Details

Journal of Health Organization and Management, vol. 31 no. 3
Type: Research Article
ISSN: 1477-7266

Keywords

Content available
Article
Publication date: 2 July 2020

Kofi Kamasa, Isaac Mochiah, Andrews Kingsley Doku and Priscilla Forson

This paper aims to empirically investigate the impact that financial sector reforms have on foreign direct investment (FDI) in Ghana.

Abstract

Purpose

This paper aims to empirically investigate the impact that financial sector reforms have on foreign direct investment (FDI) in Ghana.

Design/methodology/approach

Composite financial sector reform index was constructed, which was made up of various forms of reform policies that were implemented from 1987 to 2016. The auto regressive distributed lag bounds test was used to establish cointegration between variables. Having controlled for other covariates that affect FDI such as trade openness, exchange rate, gross domestic product per capita, inflation and by using the fully modified ordinary least squares method, the estimations are robust as it uses a semi-parametric correction to avoid for any possible issues of endogeneity and serial correlation.

Findings

Results from the paper reveal that financial sector reform deepening boost FDI with a 2.167% increase in FDI following from a unit percentage improvement of the financial sector reforms. Considering the various categories of reforms, the results reveal that competitive reforms have the highest impact on FDI followed by privatization reforms with positive and significant elasticity coefficients of 2.174% and 0.726%, respectively. Behavioral reforms revealed a positive effect on FDI, albeit insignificant.

Originality/value

The paper contributes to policy by providing empirical evidence on the effect of financial sector reform on FDI inflows in Ghana. As far as the review of literature is concerned, this paper provides the foremost empirical evidence on the subject with sole emphasis on Ghana. Thus, this paper suggests the deepening of the financial sector reforms, improving competition and maintaining macroeconomic stability.

Details

Journal of Humanities and Applied Social Sciences, vol. 2 no. 4
Type: Research Article
ISSN:

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Article
Publication date: 1 March 2019

Olugbenga Onafowora and Oluwole Owoye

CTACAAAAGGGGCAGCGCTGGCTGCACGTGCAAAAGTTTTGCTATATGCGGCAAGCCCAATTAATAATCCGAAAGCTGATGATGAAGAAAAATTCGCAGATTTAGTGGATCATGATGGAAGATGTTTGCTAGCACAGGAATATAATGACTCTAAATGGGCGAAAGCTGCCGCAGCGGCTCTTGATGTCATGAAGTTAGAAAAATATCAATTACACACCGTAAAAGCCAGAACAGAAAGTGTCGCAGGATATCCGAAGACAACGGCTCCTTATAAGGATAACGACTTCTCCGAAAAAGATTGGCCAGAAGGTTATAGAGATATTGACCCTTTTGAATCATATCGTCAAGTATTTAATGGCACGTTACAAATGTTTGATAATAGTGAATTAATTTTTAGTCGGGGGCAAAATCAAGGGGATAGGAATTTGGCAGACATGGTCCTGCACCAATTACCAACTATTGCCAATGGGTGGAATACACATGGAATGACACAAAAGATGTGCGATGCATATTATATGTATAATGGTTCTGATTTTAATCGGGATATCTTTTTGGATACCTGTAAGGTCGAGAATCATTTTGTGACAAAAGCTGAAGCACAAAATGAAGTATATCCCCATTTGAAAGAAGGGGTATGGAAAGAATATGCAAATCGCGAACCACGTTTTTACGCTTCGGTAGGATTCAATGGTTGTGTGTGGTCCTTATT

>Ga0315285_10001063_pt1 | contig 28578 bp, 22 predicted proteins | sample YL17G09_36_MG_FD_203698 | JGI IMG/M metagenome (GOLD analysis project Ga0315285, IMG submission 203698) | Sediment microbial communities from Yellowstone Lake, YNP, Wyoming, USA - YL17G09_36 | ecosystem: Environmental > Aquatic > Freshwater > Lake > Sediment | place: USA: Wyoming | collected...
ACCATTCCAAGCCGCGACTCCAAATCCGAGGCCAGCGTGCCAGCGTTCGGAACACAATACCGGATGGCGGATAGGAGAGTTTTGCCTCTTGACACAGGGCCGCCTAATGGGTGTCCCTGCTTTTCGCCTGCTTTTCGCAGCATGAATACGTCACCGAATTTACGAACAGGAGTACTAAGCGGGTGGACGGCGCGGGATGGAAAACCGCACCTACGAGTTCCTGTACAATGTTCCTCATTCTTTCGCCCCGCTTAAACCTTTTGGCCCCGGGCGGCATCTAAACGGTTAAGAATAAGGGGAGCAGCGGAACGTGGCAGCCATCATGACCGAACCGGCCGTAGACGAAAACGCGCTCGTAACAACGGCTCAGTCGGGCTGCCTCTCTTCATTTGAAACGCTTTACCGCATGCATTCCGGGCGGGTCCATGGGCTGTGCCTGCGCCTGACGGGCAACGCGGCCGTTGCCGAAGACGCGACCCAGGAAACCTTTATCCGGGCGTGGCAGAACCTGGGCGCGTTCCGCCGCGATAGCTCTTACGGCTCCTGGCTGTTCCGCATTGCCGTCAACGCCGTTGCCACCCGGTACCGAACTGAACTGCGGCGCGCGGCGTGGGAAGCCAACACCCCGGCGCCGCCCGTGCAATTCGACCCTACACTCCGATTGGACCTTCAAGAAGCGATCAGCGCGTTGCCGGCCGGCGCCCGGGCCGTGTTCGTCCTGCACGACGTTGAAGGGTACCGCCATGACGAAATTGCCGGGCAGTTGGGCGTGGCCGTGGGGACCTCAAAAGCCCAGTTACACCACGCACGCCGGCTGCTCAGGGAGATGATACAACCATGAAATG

The purpose of this paper is to examine the dynamic and long-run relationships among public debt, FDI and output growth in five individual Caribbean countries over the…

Abstract

Purpose

The purpose of this paper is to examine the dynamic and long-run relationships among public debt, FDI and output growth in five individual Caribbean countries over the period 1975–2015.

Design/methodology/approach

Zivot and Andrews (1992) unit root test with structural break is used to examine the stationarity of the variables and then the autoregressive distributed lag bounds testing procedure is used to ascertain existence of cointegration among them. Finally, order-invariant generalized forecast error variance decomposition (GFEVD) is used to establish the strength of the causal relationship between the examined variables.

Findings

The results confirm that the examined variables are cointegrated. FDI, domestic investment, trade openness, human capital (HC) and institutional quality were found to have significantly positive effects on economic growth, while higher public debt and inflation rates hampered growth. GFEVD revealed unidirectional Granger causality running from FDI to economic growth in two countries; unidirectional causality from growth to FDI in two other countries; and bidirectional causality between growth and FDI in one other country. The results also indicate one-way causality from output growth to public debt in three countries and bidirectional causality between these two variables in two other countries.

Practical implications

The implication is that the Caribbean Governments may need to adopt effective debt management as a major policy and intensify efforts at utilizing loans obtained judiciously for human and capital projects that have direct positive net present value but, to secure strong and inclusive growth, these strategies must be linked to policies that enhance macroeconomic stability and the quality of their institutions, encourage capital inflows and domestic investments vis-à-vis domestic savings, and increase HC and trade earnings.

Originality/value

In contrast to extant studies of the public debt–FDI–output growth nexus, this study controls for the possibility of structural breaks in unit root tests along with performing bounds test for cointegration, variance decomposition analysis, Granger causality tests, and CUSUM and CUSUMSQ tests for the stability of the dynamic output growth model. This is a unique contribution to the existing literature, and highlights the originality value of this paper.

Details

International Journal of Emerging Markets, vol. 14 no. 5
Type: Research Article
ISSN: 1746-8809

Keywords